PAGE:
If you own a small business, then you know drawing a lot of traffic to your business – both online and in the real world – can be accomplished via search engines. Of the current lineup of search engines, Google is still king and master.
As undistributed leader in search engine traffic, Google has a lot to offer a small business. Success in getting a spot at the top of the rankings is predicated on how well you develop and execute a content strategy. The days when a business could purchase traffic through AdWords or backlinks and experience more traffic are long gone.
Today, Google’s goal is to enhance the user experience, and they’ve gone about achieving it in a systematic way. Businesses that have been quick to adjust to search algorithm changes by Google have enjoyed the advantage of being first movers and grabbing top spots on search engine results.
Google has been evaluating web properties for trust. Their focus has broadened from putting up good content and getting backlinks to building a brand. Yes, small businesses are being rewarded for establishing themselves as a brand. When that brand becomes something people can relate to and trust, Google with its “eyes and ears” everywhere picks up the signals.
Where do these signals come from? Social media sites are hotspots that furnish Google with plentiful information. There are numerous examples of small businesses that are diligently cultivating a presence on social media sites. They’re reaping the rewards in the form of a jump in the SERPs on Google and a consequent traffic boost.
Press releases, webinars, and podcasts are other signal generators. A variety of content and its widespread distribution helps disseminate the word on your small business. User engagement and reviews or endorsements are used to verify the quality of the company and its brand. Having a reputation for quality improves your ranking.
When you market your content, try to ensure that you get found on sites that enjoy Google’s trust. For videos, it could mean YouTube, and for images it could mean Pinterest or Tumblr. Links from these sites leading to your small business website carry weight. Essentially, SEO in its latest fabrication stresses offsite content on trustworthy platforms… and of course quality content.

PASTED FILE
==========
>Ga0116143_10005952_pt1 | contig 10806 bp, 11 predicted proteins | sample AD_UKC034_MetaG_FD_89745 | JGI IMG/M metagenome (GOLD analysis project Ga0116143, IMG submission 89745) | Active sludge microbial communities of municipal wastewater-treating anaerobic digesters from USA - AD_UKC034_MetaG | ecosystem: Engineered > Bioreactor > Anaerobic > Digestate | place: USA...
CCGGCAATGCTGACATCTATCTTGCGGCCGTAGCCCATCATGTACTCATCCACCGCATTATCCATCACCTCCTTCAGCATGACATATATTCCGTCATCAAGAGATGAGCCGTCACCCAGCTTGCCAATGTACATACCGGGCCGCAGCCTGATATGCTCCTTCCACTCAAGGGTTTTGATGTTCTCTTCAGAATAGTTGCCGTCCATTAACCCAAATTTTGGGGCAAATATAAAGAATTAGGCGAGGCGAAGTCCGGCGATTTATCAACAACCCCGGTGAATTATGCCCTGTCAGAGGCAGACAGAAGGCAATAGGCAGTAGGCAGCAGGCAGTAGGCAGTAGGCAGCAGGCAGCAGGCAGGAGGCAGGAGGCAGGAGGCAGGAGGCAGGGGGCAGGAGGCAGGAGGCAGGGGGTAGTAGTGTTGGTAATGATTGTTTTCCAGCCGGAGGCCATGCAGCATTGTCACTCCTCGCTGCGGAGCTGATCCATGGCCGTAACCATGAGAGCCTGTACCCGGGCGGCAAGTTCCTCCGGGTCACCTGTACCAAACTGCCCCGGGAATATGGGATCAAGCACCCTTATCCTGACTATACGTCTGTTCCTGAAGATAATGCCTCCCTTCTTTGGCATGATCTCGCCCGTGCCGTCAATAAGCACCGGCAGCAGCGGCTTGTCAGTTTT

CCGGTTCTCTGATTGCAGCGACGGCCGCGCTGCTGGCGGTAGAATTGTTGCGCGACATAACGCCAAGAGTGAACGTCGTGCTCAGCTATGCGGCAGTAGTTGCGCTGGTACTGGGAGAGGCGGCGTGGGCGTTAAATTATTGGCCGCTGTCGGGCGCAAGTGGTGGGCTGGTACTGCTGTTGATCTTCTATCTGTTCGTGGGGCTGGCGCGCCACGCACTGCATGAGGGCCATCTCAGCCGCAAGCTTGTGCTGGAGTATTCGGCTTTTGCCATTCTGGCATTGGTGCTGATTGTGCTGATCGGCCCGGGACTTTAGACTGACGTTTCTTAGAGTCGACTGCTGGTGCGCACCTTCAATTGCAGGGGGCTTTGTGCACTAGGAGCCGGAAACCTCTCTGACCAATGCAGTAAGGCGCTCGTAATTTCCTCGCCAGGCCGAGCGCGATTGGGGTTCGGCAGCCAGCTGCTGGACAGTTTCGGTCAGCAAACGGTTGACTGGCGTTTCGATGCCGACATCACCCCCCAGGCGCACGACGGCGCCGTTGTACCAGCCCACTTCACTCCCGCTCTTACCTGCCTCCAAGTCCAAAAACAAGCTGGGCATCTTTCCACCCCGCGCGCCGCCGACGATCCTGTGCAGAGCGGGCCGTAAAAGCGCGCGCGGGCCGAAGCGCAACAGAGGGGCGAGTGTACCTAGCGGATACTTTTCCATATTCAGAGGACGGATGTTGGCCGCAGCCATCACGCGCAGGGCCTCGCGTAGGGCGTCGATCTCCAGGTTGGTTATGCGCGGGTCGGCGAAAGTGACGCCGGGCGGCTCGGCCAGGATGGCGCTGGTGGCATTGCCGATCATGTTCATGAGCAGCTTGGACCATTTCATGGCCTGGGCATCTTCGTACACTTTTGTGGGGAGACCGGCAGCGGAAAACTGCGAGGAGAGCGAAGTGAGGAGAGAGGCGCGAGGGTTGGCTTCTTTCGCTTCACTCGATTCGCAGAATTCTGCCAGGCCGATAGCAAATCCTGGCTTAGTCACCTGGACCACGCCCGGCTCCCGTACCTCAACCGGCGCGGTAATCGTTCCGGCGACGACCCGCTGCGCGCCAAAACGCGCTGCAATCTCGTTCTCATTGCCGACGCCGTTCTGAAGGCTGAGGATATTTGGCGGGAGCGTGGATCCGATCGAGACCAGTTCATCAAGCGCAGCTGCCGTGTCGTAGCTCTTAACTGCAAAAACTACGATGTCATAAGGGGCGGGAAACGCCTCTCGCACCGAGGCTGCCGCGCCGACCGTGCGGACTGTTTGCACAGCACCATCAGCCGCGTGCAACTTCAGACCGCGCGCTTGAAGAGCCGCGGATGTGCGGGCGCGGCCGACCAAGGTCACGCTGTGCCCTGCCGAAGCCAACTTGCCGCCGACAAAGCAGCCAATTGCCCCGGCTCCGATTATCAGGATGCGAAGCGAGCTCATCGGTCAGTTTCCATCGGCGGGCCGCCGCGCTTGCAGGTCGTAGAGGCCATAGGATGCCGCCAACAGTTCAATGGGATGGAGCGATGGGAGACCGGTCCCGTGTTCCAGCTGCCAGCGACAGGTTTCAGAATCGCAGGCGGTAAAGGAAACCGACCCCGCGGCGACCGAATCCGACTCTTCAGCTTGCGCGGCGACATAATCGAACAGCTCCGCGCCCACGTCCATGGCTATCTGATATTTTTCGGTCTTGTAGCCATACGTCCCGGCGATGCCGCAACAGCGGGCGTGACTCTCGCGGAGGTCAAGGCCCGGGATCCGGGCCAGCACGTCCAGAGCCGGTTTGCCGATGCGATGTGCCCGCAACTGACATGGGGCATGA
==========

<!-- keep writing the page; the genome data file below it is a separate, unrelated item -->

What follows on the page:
An ancillary benefit of spreading out is that while such content helps you get organic search rankings, it also drives direct traffic to your site. Just ask any small business with a following on Facebook, Twitter, and Google+. Speaking of Google+, authorship of quality content is a big ranking factor and your Google+ profile enables you to have your smart visage appear alongside your website on the search results. Of course, it is smart strategy from Google to promote Google+, but authorship equals ownership which equals accountability. And with their name on the line, businesses can ill afford poor business practices. Their rankings can sour as can their reputation.
Google+ has also assumed significance because it offers businesses the opportunity to create local Google+ pages; these pages enable customers to get in touch with the businesses’ physical location, if any. The three attributes which Google stresses with respect to local business related information are name, address, and phone number (NAP). Google+ is a great place to put up this information; especially if you can succeed in building a community. These attributes constitute crucial information from the point of view of local SEO and you also need to have them present in the “rich snippet” section of your page HTML. Google considers this as good SEO practice and you will be rewarded with a higher position on the results page.
Other sites to put up NAP information include Yelp; Angie’s List, and Yahoo Local.
Apart from these, the time-tested steps still hold true. These include creating first-class content; getting searchers from Google to land on a content-rich landing page instead of a regular / generic page on your site; and judicious use of keywords.